As your whiplash symptoms develop and change, you may find yourself more limited in certain aspects of your life. For example, you might have to take time off from work because you cannot drive due to a severely limited range of motion. Intense pain may make it difficult to do simple tasks like grocery shopping or taking your kids to school. Call our Somerville car accident attorney about your symptoms today. Our team can help you calculate the value of your damages.

How Long-Term Whiplash Symptoms Might Affect Your Life After a Car Accident

Whiplash symptoms can have a serious impact on your daily life, and this impact might be even greater the longer your symptoms persist. If your symptoms last for a long time, or your doctor believes they might last indefinitely, your damages in a lawsuit might be significant. Our car accident attorneys can help you assess your damages and help you get the most compensation possible.

The longer your symptoms last, the higher your medical bills will probably be. People suffering from long-term whiplash symptoms might need to see multiple doctors and specialists to determine the best treatment. In some cases, accident victims need surgery to treat their whiplash, and even then, the symptoms might not fully subside. Additional treatment like physical therapy and pain medication may add up over time, leaving you with extremely high medical bills.

In some cases, accident victims are so injured that they cannot return to work until their whiplash symptoms heal. This is especially important for people who perform physical labor as part of their job. The longer your whiplash symptoms persist, the more work you have to miss, and the more income you lose as a result. If you cannot return to your old job ever, and finding new work is difficult, our legal team can help you claim the value of lost income and future lost income as part of your damages.

We must also consider the impact of lifelong pain and emotional suffering associated with whiplash symptoms. Whiplash is very painful, even if it only lasts a little while. People living with pain from whiplash might experience psychological trauma, including depression, anxiety, and an overall loss of enjoyment in their lives. Our car accident attorneys can help you take these experiences into consideration when calculating your damages.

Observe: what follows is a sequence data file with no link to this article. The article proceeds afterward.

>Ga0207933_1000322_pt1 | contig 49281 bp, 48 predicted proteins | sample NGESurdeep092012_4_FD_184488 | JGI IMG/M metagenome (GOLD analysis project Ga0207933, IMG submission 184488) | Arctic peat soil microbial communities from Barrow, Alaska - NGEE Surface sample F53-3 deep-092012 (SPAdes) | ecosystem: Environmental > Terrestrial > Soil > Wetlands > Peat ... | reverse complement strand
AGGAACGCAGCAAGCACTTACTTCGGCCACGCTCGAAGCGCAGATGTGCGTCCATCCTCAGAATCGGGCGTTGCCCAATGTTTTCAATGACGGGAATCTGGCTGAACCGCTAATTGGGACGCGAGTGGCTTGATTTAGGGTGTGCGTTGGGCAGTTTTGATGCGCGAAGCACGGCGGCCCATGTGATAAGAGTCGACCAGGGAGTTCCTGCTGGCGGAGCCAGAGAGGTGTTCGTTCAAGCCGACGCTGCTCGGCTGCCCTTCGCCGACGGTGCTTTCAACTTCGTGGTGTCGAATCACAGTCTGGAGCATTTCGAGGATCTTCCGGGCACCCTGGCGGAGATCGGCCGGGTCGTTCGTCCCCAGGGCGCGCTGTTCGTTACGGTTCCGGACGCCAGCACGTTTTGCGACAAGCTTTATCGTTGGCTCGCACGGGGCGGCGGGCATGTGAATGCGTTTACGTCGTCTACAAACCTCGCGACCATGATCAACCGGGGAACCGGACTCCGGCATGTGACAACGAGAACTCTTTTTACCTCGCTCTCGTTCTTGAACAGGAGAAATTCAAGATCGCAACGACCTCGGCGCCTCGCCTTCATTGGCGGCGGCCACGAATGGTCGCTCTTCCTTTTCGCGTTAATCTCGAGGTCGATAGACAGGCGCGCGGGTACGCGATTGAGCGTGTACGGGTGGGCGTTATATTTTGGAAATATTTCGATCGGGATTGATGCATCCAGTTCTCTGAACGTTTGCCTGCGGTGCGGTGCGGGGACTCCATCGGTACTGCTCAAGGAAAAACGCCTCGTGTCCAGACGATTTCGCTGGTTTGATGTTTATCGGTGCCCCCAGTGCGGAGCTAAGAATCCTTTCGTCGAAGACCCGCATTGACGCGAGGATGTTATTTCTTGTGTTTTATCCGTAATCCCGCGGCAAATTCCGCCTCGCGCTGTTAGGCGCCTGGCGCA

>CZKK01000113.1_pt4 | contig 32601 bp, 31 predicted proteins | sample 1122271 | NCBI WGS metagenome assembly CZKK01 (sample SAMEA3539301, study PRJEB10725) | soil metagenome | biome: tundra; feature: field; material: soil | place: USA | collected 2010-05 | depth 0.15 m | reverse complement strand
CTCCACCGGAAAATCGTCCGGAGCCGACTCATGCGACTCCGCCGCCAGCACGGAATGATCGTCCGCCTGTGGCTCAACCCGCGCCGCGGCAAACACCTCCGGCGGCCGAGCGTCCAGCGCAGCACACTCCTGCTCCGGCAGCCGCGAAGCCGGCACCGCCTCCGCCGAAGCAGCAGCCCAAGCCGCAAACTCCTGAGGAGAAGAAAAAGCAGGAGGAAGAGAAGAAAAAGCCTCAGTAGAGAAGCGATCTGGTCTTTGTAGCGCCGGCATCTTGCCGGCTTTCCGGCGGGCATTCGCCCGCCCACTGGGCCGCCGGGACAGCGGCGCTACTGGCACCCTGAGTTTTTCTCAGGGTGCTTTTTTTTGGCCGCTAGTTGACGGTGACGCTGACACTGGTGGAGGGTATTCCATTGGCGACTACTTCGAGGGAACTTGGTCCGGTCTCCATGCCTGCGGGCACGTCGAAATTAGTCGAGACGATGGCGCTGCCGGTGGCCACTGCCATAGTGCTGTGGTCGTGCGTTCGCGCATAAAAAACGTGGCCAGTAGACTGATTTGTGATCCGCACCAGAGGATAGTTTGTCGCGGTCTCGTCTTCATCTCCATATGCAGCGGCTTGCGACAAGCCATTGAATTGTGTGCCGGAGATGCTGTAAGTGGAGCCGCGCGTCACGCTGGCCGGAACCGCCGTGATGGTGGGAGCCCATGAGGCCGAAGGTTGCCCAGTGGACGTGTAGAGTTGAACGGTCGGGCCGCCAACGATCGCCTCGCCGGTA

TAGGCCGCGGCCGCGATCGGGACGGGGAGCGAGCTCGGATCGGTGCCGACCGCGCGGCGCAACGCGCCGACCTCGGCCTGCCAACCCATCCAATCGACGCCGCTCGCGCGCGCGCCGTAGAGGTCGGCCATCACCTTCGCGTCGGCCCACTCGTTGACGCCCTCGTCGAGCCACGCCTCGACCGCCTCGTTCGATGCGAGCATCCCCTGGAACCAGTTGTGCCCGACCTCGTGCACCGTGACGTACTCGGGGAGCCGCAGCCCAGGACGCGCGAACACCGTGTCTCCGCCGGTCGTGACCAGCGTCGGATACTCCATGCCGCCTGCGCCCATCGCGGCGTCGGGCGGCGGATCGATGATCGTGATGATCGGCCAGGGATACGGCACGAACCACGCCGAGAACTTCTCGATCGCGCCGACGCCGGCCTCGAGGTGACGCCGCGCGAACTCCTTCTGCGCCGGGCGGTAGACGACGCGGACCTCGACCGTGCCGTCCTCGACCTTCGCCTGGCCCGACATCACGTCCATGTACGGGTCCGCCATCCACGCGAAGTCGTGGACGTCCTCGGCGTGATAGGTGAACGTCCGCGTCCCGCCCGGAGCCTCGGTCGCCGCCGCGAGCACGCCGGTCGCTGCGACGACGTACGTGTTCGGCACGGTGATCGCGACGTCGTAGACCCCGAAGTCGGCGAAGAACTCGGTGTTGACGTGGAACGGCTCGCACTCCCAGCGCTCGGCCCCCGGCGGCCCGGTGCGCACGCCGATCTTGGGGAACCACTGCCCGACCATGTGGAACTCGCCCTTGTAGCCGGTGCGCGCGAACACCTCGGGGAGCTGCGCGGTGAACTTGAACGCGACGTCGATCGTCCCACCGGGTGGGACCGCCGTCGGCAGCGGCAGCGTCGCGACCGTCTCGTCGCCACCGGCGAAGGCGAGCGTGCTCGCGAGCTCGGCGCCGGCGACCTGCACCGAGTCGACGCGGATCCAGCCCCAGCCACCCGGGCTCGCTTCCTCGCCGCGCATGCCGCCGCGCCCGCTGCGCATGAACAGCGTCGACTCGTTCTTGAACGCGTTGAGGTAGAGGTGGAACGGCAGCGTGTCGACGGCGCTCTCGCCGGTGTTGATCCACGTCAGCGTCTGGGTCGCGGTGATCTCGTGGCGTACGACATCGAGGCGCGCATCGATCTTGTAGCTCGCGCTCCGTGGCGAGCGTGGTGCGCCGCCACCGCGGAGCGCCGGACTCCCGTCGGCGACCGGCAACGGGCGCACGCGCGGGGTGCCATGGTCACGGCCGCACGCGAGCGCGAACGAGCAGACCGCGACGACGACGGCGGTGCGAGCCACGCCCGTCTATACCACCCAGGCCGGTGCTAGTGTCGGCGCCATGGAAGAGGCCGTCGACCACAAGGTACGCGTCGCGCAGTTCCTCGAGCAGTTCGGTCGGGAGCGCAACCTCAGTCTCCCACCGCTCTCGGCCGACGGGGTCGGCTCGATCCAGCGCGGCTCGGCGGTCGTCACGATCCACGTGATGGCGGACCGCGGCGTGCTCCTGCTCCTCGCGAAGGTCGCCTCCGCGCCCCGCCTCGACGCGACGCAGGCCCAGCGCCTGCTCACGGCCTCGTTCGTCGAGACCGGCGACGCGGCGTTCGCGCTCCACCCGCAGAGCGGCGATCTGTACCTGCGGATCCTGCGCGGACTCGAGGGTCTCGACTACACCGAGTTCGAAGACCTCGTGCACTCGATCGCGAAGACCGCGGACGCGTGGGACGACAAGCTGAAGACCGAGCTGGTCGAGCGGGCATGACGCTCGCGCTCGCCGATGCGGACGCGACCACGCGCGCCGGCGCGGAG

Should I Wait to File a Lawsuit for Damages Related to Whiplash Symptoms?

Since whiplash symptoms could potentially last for a long time, you might be thinking that waiting to file a lawsuit could work in your favor. by waiting, you will have a more accurate picture of how severe your injuries are, the costs of your medical care, and the impact your whiplash symptoms have had on your life. While this could be true, you also need to consider the statute of limitations on your case and whether there will be any evidence of your case later on.

Depending on what state you are in, the statute of limitations for a car accident case could be a few years. Many states impose limits of about 3 years, although some states have opted for longer statutes of limitations and others shorter. You should discuss whether waiting to sue is a good strategy for your case with our whiplash attorneys and make sure you do not allow the statute of limitations to run out.

You also need to consider the availability of evidence as time goes on. Some evidence, like your own medical records, will last indefinitely. Other evidence, like eyewitness testimony, may degrade over time. For example, an eyewitness will better recall the accident if you begin your lawsuit right away. If you wait 2 years, that same witness might have trouble remembering exactly what they saw.

How to Assess Damages for Whiplash After a Car Accident

Part of what makes assessing damages in car accident cases involving whiplash so difficult is that whiplash affects drivers differently, and pain is very subjective. In general, you can expect greater economic and non-economic damages if your whiplash injuries persist for a longer time. Our car accident lawyers can help you assess your damages and get you the compensation you deserve.

Economic Damages

Perhaps the most significant source of economic damages in a car accident involving whiplash is medical expenses. Naturally, injured drivers will incur medical bills after seeking treatment for whiplash. For many, this is where medical costs end. For those suffering from long-term pain and complications, medical expenses might go on and on.

Your economic damages can include your past and future medical bills. Past damages include all the losses and costs you have incurred after the accident and before the trial. Future damages are losses we can reasonably anticipate after your trial.